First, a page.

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DVDs In Brief: February 1, 2012


DVD round-up

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Albert Brooks’ chilling against-type performance as a vicious gangster in Drive (Sony) failed to earn him an expected Best Supporting Actor nomination, but then violent genre fare like Nicolas Winding Refn’s minimalist thriller rarely gets the recognition it deserves. Operating in the stripped-down yet stylish aesthetic of films like Jean-Pierre Melville’s Le Samourai, Walter Hill’s The Driver, and William Friedkin’s To Live And Die In L.A., Refn and a first-rate cast deliver a mood piece spiked with instances of shocking violence…

Mary Elizabeth Winstead fights a nigh-endless series of CGI special effects in The Thing (Universal), nominally a prequel to the 1982 John Carpenter movie, but in actuality more of a stealth remake with modern—and less believable, and less interesting—special effects. It’s pretty much a standard slasher film, where the slasher is a writhing ball of computerized fangs and tentacles…

Writer-director Andrew Niccol doesn’t quite plagiarize his Gattaca with In Time (Fox), a chilly, poreless science-fiction movie in which everyone lives according to clocks built into their arms, and time is literally money. But both films follow the same familiar dystopian plot by pitting the have-nots (including protagonist Justin Timberlake) against the haves (including love interest Amanda Seyfried) in an inherently inequitable system. Problem is, where Gattaca emphasized character, In Time is more about the unmissable, heavy-handed metaphors…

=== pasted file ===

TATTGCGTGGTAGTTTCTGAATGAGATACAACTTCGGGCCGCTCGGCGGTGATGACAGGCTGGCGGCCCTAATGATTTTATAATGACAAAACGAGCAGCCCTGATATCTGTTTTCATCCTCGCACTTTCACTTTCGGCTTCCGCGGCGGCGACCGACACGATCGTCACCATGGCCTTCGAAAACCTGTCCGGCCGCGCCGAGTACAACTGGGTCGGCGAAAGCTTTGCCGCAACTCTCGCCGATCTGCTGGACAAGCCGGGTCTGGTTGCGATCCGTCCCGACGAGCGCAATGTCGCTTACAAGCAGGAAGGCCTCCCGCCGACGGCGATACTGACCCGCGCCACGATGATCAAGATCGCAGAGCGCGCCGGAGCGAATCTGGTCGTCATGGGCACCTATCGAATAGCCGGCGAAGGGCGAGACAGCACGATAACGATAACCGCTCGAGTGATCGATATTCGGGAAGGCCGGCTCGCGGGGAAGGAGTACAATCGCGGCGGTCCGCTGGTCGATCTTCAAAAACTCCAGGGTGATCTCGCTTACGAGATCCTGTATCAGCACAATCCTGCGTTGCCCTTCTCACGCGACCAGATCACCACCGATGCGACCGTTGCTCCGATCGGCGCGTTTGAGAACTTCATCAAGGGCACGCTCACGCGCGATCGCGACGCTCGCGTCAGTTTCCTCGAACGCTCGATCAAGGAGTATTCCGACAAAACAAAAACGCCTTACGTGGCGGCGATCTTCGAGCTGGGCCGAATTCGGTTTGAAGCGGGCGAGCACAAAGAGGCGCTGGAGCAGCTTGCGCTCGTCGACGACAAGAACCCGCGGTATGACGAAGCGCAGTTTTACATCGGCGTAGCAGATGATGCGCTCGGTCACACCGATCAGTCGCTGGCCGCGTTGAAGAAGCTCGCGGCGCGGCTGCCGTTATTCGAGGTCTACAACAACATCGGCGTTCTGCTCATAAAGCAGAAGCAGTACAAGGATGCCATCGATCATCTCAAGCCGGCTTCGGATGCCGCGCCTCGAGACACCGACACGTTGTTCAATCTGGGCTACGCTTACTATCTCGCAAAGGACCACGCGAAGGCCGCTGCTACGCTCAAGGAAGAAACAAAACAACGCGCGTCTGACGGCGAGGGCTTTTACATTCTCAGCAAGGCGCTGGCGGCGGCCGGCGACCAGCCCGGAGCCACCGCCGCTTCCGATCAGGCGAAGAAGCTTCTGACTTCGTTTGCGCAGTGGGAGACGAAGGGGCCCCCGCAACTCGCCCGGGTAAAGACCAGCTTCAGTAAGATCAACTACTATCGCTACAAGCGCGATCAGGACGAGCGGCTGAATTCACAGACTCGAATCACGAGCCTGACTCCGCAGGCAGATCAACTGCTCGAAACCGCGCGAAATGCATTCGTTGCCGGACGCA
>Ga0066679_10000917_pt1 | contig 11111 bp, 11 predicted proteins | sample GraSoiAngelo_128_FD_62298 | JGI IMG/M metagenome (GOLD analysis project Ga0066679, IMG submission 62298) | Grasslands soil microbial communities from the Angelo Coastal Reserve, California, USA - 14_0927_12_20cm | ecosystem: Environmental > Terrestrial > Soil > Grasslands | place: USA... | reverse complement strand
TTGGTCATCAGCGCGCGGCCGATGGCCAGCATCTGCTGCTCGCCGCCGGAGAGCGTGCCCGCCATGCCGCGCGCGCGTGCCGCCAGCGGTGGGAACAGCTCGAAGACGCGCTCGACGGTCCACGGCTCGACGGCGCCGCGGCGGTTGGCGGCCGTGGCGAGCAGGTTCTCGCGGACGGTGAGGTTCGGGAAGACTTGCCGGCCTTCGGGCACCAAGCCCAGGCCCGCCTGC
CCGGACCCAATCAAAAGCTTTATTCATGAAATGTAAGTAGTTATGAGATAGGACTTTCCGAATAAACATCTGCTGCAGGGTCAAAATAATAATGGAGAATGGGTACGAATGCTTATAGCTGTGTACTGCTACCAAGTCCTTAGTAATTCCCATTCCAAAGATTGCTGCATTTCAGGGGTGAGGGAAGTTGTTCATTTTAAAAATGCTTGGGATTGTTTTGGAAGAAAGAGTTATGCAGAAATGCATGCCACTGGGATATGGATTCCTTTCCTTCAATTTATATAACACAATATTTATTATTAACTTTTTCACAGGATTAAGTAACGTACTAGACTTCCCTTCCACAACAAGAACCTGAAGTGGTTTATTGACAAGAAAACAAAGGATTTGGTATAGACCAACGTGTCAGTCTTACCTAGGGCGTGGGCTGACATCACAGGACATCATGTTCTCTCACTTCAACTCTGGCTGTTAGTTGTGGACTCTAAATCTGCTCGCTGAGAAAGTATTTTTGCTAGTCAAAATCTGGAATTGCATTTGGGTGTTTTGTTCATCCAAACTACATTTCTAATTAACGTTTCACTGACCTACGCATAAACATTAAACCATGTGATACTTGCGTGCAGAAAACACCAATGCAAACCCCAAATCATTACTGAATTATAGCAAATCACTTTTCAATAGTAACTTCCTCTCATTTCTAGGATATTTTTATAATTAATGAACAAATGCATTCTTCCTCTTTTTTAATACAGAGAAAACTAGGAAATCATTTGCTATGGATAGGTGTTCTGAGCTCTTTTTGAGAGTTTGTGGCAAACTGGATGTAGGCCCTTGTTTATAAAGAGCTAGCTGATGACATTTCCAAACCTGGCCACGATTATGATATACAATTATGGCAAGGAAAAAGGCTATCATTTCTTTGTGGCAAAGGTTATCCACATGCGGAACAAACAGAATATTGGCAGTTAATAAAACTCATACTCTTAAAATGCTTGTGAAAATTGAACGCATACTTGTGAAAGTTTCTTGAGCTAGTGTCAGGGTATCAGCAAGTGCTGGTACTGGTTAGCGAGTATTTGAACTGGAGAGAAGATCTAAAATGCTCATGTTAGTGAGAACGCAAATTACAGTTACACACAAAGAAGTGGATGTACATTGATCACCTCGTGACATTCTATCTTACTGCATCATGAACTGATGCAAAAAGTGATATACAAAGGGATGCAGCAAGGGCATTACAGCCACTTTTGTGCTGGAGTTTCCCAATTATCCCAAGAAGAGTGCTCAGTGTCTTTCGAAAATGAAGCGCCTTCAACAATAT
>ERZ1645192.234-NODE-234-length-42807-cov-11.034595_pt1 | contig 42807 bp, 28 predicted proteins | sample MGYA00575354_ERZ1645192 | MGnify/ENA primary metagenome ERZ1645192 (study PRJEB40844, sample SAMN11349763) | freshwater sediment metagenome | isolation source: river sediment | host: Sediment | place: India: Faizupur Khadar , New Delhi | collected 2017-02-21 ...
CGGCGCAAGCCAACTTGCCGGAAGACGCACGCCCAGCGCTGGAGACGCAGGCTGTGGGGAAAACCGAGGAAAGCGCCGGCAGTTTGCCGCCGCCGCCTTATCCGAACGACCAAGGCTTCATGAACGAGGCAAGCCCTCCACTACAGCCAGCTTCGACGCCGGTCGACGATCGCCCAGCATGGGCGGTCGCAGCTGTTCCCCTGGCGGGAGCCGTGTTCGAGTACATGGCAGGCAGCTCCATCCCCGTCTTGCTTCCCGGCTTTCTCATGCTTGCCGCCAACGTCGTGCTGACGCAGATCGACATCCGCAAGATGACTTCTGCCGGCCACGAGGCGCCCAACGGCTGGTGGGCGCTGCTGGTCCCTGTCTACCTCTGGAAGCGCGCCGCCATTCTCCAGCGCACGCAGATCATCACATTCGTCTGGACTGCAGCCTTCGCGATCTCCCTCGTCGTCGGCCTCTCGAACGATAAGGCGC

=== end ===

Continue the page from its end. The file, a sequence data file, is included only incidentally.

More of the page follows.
In theory, the box-office flop Dream House (Universal) creates an unsettling world where a loving couple (Daniel Craig and Rachel Weisz) moves to a beautiful suburban home where weird events build up to a big twist. But in practice, the setup is so ham-handed and unconvincing that the twist becomes ridiculous, and the film is a swift roll downhill from there. Given that it cost $50 million and made $20 million at the box office, potential viewers weren’t even convinced by the ad campaign, let alone the film…

Owen Wilson, Steve Martin, and Jack Black teaming up for a film ought to be eventful, even if it is a fact-based comedy about bird watching. But The Big Year (Fox), which you might vaguely remember coming out late last year, is dull stuff that strands its potentially funny cast amidst a lot of dewy-eyed life lessons. At least the birds are photogenic.